The quest for knowledge through certificates
There are many ways to acquire such skills or knowledge. For example, reading a book as the most convenient way; online articles and videos spread through the internet. Another aspect is attending a seminar or workshop, acquiring a formal certificate, acknowledging the number of hours and the type of qualification acquired from this workshop.
To clarify, it’s encouraging to see that people in the dental community are taking their continued education seriously. The platform is also providing a safe space for dealing out medical practices. However, it is worrying in some aspects, where there is an almost frantic obsession with collecting certificates.
Certificates: Paramount to achievement?
Most practitioners will jump from course to course. They usually attend just for the sake of the certificates. Later on, used as a trophy to brighten up a cv. This can lead to a decline in the education quality provided. As the incentive shifts from learning to acquire a formal certificate. The organisers in charge of providing that course will also focus on just making attractive certificates. They should try to impart quality education not worth the time.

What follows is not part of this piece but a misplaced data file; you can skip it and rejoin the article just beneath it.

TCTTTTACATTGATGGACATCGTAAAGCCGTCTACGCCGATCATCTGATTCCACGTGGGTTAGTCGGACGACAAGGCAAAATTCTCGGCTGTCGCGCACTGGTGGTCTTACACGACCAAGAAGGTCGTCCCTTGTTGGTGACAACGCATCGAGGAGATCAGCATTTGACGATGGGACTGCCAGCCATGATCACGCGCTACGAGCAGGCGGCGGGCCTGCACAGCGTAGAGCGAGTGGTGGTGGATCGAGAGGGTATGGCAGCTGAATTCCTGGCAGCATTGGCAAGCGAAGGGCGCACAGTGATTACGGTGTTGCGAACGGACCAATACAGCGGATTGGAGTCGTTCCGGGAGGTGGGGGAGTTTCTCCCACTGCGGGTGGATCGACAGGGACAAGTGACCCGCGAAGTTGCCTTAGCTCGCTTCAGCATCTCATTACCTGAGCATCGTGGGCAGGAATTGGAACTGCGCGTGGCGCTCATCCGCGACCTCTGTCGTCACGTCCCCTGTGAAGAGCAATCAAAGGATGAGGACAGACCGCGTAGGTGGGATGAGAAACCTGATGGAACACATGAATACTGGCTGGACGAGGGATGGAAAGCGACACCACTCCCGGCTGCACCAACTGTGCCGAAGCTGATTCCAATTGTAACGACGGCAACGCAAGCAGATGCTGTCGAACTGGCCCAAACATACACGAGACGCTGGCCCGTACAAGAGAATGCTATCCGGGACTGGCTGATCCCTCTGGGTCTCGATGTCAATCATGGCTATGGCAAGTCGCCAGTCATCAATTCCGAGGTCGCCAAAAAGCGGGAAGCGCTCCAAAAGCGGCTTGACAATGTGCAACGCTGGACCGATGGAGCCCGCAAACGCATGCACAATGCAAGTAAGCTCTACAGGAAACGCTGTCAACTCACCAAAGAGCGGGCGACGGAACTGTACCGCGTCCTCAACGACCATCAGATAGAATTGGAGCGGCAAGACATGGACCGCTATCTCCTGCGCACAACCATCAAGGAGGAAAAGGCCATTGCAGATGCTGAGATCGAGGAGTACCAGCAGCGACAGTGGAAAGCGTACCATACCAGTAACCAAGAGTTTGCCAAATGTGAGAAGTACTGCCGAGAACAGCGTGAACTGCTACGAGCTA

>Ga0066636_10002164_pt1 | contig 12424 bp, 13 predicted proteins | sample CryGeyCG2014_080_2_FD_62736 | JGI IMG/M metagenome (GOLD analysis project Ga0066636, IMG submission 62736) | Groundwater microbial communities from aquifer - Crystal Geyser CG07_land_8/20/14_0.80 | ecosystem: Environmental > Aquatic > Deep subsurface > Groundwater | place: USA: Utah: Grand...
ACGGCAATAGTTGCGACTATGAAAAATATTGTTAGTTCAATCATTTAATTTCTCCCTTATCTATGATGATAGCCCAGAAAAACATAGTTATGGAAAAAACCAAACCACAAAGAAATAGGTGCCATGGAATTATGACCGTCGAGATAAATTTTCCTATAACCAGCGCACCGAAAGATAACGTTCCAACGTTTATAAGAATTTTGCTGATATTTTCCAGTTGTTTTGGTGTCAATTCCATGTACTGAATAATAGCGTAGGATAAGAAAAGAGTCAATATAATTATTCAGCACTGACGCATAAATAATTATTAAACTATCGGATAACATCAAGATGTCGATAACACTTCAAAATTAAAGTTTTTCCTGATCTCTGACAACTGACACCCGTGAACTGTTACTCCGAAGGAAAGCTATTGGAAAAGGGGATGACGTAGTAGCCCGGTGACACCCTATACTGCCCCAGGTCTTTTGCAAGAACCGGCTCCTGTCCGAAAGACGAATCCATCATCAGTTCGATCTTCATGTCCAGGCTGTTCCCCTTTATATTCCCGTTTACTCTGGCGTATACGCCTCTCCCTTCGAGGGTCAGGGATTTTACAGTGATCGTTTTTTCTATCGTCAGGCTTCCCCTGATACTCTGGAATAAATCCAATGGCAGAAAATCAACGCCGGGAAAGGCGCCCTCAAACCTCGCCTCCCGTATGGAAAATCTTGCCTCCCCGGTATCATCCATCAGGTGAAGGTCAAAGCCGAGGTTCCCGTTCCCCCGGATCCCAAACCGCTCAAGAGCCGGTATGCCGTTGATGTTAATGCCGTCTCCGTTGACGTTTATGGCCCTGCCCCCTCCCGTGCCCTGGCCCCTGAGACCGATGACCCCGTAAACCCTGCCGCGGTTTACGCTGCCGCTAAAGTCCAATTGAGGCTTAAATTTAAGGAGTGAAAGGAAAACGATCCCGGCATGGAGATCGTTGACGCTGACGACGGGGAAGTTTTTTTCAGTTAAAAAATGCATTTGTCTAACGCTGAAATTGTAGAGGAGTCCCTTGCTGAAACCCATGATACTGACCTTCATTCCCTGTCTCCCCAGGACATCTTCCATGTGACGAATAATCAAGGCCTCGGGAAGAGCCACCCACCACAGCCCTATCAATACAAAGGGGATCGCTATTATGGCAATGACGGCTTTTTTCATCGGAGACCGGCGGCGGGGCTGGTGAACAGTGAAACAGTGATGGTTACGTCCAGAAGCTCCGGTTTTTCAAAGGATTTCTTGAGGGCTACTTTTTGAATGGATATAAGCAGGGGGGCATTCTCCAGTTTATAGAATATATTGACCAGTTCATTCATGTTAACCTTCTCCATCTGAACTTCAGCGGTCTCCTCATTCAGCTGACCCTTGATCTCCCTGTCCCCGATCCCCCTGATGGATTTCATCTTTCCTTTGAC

Spelling doom on education
Most importantly, the recent COVID-19 pandemic displayed this obsession with certification to a greater extent. For instance, many people were projecting a certificate from Harvard about PPE. However, the ground realities showed a different story.
Most people had no adequate knowledge of what even went on the course. They were just content with getting the flashy certificate with their name on it.
Consequently, there needs to be a certain standardisation level for certificates. The course or conference organisers are scrutinised for the level of competency they can provide. It cannot just become a tool to waste both time and capital of the certificate’s hopefuls.